Modelling is a central part of the scientific process in many disciplines in both social and natural sciences. Scientific models are the cornerstone of predictions in climate science, earth systems, and other global environmental changes.

At ZMT, researchers in all of the institute’s Programme Areas utilise various modelling techniques and different models to predict outcomes or to represent, understand, and make sense of the complex world in a systematic way.

A recently granted strategic institute extension called 'Modelling socio-economic dimensions across Tropical Coastal Ecosystems and the Earth System - TropEcS' now ensures that regional earth system modelling is further strengthened at ZMT. It will advance capacity and allow collaboration at unprecedented scale.

The strategic institute extension – called “Sondertatbestand (STB)” in the Leibniz Association’s German budget regulation – positions ZMT more directly as a key player in the modelling of the tropical coastal climate, the impact of climate change on human populations at these coasts, and the development of response strategies.

“TropEcS represents a major breakthrough in the institute’s ability to numerically and conceptually model the interaction between physical, biogeochemical and social science research questions”, says ZMT scientific director Professor Raimund Bleischwitz.

“Its aim is  – by means of system understanding – to instigate new field study campaigns which are at the heart of ZMT’s existing competencies, and link them with emerging models,” adds Professor Jan Härter, Head of the working group Complexity and Climate at ZMT who helmed of the application process.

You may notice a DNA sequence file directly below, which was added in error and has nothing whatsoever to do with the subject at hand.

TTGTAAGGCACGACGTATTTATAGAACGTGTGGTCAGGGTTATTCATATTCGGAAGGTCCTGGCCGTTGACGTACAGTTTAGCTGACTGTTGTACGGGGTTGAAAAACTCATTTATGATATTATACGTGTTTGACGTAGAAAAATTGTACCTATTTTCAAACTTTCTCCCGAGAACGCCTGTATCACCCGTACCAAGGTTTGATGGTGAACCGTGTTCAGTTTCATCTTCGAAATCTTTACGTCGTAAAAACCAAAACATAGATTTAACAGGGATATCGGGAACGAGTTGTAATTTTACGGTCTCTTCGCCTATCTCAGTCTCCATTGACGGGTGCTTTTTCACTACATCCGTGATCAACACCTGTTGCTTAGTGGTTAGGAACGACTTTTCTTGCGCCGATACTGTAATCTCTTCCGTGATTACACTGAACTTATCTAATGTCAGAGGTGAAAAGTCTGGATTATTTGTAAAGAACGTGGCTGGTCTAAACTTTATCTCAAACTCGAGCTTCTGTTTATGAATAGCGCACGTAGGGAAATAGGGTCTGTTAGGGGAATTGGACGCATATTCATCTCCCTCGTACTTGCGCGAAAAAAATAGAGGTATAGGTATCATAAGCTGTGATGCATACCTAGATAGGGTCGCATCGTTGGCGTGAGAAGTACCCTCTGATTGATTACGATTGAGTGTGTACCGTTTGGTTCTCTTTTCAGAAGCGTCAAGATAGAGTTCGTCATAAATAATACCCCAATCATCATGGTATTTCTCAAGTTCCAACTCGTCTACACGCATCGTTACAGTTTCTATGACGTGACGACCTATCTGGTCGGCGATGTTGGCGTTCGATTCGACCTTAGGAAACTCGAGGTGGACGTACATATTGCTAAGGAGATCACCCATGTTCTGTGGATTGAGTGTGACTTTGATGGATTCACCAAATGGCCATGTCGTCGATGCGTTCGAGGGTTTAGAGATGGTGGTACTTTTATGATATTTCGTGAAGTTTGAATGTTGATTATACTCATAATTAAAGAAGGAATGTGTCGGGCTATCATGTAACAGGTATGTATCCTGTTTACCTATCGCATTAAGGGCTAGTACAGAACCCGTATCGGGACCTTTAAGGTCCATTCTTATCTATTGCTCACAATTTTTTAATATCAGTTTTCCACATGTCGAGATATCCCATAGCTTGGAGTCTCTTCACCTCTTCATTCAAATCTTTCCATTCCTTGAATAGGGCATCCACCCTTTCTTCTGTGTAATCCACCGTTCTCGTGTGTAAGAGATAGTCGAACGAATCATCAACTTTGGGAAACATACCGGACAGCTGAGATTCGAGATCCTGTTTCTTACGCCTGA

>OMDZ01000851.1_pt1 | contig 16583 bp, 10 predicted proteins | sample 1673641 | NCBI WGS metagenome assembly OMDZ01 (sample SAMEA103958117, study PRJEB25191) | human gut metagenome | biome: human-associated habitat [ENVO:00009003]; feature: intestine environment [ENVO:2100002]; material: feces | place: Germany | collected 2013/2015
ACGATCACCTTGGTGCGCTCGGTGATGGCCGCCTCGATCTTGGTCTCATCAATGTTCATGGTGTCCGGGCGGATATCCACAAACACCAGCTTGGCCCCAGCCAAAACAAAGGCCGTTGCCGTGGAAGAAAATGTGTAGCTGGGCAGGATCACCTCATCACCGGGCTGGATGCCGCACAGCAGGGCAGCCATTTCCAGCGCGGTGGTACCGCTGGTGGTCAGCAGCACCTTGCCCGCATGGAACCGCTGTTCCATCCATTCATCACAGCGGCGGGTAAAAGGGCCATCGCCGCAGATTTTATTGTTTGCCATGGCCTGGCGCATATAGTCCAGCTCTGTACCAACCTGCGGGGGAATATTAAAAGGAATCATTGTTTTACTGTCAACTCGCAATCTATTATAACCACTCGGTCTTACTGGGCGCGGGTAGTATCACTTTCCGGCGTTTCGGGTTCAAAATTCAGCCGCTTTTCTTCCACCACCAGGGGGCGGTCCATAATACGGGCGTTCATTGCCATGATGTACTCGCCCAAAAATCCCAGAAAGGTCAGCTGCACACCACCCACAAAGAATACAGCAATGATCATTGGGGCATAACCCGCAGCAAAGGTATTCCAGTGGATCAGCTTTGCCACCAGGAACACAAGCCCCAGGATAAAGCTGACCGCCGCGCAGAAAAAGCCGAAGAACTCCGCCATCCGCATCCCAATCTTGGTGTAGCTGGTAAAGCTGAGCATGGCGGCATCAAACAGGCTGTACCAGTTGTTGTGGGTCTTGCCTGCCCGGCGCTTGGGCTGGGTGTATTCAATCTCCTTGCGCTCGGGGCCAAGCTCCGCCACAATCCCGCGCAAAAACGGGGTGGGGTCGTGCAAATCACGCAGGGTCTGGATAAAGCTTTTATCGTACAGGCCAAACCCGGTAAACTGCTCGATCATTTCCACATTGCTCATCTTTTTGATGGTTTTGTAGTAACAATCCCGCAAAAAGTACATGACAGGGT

TropEcs also provides ZMT with financial means to create new positions on different career levels in the area of modelling, including a new professorial position in collaboration with the University of Bremen. These vacancies will be announced on the website in due course. “The new institute extension will enable us to get the best minds for positioning ZMT at this fascinating research frontier in the years to come”, says Raimund Bleischwitz.

The application for TropEcS was supervised and developed by Professor Jan Härter (Head of the working group Complexity and Climate at ZMT in close collaboration with Dr Christiane Schmidt (Science Management) as well as ZMT Scientific Director Professor Raimund Bleischwitz, and an entire in-house team.

The Bremen Senate strongly supported the STB throughout the whole application process which ZMT very much appreciates.


Figure 2: Conceptual diagram of modern Earth system models vs. "TropEcS" A: Coastal cross-section in a typical ESM with coarse horizontal resolution (white grid). B: Bird's eye view of a coastal area for a typical ESM. C: TropEcS dynamic grid refinement, here exemplified by two grid refinements. D: TropEcS ecosystem model representation of the coastal zone through higher resolution numerical grid with ecosystems, tides, upwelling processes, human activities and extreme weather impacts.

Deeper understanding of complex change processes affecting tropical coasts needed

Tropical coasts and their ecosystems are the most diverse and productive habitats on Earth. At the interface between ocean, land and atmosphere, they provide important ecosystem services for 40 % of the world's population.

A deeper understanding of their complex change processes is essential for climate strategies, robust preparedness against extreme weather events, and predictions of possible tipping points or ecosystem collapse. Socio-economic changes must also be considered. The aim of TropEcS is to develop the dynamics of socio-economic systems consistently with marine, environmental and climate research for tropical coasts.

In the framework of TropEcS, a new innovative modelling approach enables improved predictions that can be used to expand international partnerships.

“Being based in Bremen, the top location in marine research in Germany, ZMT is predestined for this task also as result of the already implemented STB "Digital ZMT" (DigiZ) which strengthened data science and analysis,” says Bleischwitz.